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Why the Hippocratic ideals are dead

BMJ 2002; 324 doi: https://doi.org/10.1136/bmj.324.7351.1463 (Published 15 June 2002) Cite this as: BMJ 2002;324:1463
  1. Imre Loefler (loefler@swiftkenya.com), surgeon
  1. Nairobi, Kenya

    Medical ethics in Western medicine have traditionally concerned six major principles, all of which are in the Hippocratic oath: reverence for our teachers and consideration towards our colleagues; the command “first, do no harm”; absolute regard for life; restriction to field of expertise; abuse of privilege; and respect for privacy. In addition Hippocratic medicine is pious, serene, and centres solely on the individual.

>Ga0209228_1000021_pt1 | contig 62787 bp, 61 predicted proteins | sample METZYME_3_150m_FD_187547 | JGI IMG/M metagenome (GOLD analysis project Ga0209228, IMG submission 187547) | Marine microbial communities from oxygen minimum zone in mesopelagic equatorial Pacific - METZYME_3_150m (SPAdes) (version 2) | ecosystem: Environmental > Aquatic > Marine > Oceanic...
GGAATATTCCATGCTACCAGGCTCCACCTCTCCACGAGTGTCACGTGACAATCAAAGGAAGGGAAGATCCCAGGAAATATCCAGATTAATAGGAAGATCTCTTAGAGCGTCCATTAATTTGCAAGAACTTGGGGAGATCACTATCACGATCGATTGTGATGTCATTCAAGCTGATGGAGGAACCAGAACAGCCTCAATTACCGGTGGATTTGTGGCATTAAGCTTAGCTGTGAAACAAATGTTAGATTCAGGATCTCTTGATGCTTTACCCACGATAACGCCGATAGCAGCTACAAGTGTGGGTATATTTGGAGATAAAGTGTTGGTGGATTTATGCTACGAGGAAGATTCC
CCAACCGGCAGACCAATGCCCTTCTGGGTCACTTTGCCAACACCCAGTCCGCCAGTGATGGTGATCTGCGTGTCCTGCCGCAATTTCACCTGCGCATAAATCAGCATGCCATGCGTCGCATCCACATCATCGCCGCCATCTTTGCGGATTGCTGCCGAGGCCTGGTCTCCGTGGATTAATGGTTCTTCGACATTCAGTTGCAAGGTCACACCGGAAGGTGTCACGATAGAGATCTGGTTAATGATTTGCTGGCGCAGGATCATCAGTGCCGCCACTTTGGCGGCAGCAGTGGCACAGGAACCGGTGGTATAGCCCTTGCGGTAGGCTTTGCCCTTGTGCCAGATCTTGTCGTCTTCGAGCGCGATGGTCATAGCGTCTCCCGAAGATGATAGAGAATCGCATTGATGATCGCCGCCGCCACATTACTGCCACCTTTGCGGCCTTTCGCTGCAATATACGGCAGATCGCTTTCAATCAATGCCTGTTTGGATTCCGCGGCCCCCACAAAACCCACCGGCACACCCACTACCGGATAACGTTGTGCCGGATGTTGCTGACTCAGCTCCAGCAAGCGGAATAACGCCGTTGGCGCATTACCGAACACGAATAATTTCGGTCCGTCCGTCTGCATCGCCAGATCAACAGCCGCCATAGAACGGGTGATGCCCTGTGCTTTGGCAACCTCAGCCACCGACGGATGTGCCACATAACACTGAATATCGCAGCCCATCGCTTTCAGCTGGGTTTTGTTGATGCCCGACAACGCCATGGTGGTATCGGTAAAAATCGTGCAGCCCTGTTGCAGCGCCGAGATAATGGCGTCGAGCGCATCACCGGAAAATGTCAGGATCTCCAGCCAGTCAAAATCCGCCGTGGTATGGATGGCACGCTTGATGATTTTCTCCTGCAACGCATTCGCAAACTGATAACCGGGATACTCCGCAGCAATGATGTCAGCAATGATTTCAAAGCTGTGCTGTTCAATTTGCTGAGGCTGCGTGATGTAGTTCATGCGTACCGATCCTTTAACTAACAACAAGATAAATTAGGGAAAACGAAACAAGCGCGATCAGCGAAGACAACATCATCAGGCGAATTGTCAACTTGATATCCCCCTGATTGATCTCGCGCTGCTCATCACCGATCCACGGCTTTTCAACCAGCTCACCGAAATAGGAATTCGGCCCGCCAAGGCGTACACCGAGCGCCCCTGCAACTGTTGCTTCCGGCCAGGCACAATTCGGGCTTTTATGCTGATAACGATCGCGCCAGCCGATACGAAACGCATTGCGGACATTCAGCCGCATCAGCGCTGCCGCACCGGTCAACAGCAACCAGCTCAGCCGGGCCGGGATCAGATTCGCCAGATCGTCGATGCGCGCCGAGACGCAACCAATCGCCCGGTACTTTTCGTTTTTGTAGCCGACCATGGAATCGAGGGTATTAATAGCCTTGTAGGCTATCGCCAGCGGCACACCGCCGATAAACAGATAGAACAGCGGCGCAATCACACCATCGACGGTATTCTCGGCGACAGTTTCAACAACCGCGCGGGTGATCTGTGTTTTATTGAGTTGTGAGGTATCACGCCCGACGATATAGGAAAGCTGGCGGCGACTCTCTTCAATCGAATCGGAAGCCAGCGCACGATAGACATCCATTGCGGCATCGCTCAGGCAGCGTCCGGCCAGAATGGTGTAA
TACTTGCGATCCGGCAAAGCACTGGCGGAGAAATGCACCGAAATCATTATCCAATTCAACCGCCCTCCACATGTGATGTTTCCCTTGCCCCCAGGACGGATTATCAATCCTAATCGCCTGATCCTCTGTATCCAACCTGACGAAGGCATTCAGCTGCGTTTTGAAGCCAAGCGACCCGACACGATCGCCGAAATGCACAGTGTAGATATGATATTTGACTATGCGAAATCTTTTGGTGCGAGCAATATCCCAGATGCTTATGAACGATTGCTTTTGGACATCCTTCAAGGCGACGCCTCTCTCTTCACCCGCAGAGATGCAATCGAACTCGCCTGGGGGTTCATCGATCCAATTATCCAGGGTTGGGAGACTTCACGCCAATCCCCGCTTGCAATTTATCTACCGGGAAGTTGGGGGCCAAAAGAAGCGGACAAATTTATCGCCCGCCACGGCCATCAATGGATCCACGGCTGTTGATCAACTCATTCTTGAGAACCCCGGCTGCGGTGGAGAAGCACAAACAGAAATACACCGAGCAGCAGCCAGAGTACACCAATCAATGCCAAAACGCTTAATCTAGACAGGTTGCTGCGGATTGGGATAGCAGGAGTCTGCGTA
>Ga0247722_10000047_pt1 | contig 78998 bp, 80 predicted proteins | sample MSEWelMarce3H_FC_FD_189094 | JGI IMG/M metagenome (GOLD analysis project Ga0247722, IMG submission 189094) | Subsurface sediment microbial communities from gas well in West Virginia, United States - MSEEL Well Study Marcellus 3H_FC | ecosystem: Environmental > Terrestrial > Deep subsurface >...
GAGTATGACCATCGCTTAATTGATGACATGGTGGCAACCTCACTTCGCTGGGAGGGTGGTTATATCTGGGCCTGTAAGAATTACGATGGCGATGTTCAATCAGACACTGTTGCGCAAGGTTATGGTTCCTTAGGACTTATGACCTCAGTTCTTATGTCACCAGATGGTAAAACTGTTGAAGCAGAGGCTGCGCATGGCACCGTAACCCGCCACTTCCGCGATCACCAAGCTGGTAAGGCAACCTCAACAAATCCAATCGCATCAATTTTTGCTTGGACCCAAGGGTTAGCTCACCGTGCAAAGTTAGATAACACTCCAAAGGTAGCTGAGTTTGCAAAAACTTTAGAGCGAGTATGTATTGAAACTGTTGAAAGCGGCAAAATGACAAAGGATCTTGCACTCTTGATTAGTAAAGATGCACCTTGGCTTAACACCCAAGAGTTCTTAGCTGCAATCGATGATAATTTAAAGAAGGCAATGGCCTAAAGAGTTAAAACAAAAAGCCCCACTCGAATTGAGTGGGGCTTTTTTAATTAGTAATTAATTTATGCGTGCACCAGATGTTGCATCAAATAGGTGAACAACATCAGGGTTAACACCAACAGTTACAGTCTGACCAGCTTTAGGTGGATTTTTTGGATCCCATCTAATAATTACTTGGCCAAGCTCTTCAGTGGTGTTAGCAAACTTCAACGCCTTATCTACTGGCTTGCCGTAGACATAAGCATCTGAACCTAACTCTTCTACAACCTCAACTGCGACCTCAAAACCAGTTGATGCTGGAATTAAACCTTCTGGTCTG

Modern medicine lacks piety and serenity

    Contemporary medicine places much less emphasis on reverence for the teachers, if for no other reason than because a doctor has limited exposure to his or her teachers: there are too many of them. Obligations towards the family of the deceased teacher, if they exist at all outside the sphere of emotion, are rarely financial.

    Consideration towards colleagues is still an important part of medical ethics, although the practice of treating colleagues and their families for free has decreased greatly. The bad mouthing of colleagues, …

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